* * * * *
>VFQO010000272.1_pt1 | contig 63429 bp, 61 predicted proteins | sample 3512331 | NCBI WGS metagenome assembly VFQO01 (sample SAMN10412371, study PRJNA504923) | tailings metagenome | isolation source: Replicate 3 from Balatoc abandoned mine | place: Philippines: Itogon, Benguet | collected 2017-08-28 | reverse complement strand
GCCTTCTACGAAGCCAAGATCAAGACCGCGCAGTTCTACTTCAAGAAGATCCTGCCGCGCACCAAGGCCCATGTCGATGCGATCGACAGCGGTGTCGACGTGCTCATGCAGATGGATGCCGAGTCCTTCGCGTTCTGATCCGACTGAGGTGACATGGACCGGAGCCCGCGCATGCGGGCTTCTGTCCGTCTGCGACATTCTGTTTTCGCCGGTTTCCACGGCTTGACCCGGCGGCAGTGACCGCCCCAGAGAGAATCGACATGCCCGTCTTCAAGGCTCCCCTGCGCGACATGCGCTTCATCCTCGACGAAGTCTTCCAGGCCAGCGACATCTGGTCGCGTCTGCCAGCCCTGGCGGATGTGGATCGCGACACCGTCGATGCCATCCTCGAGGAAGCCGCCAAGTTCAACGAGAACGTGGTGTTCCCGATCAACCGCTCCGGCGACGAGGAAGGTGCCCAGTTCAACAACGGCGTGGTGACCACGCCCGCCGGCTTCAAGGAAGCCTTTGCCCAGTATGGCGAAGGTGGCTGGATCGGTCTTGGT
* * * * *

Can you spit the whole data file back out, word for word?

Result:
>VFQO010000272.1_pt1 | contig 63429 bp, 61 predicted proteins | sample 3512331 | NCBI WGS metagenome assembly VFQO01 (sample SAMN10412371, study PRJNA504923) | tailings metagenome | isolation source: Replicate 3 from Balatoc abandoned mine | place: Philippines: Itogon, Benguet | collected 2017-08-28 | reverse complement strand
GCCTTCTACGAAGCCAAGATCAAGACCGCGCAGTTCTACTTCAAGAAGATCCTGCCGCGCACCAAGGCCCATGTCGATGCGATCGACAGCGGTGTCGACGTGCTCATGCAGATGGATGCCGAGTCCTTCGCGTTCTGATCCGACTGAGGTGACATGGACCGGAGCCCGCGCATGCGGGCTTCTGTCCGTCTGCGACATTCTGTTTTCGCCGGTTTCCACGGCTTGACCCGGCGGCAGTGACCGCCCCAGAGAGAATCGACATGCCCGTCTTCAAGGCTCCCCTGCGCGACATGCGCTTCATCCTCGACGAAGTCTTCCAGGCCAGCGACATCTGGTCGCGTCTGCCAGCCCTGGCGGATGTGGATCGCGACACCGTCGATGCCATCCTCGAGGAAGCCGCCAAGTTCAACGAGAACGTGGTGTTCCCGATCAACCGCTCCGGCGACGAGGAAGGTGCCCAGTTCAACAACGGCGTGGTGACCACGCCCGCCGGCTTCAAGGAAGCCTTTGCCCAGTATGGCGAAGGTGGCTGGATCGGTCTTGGT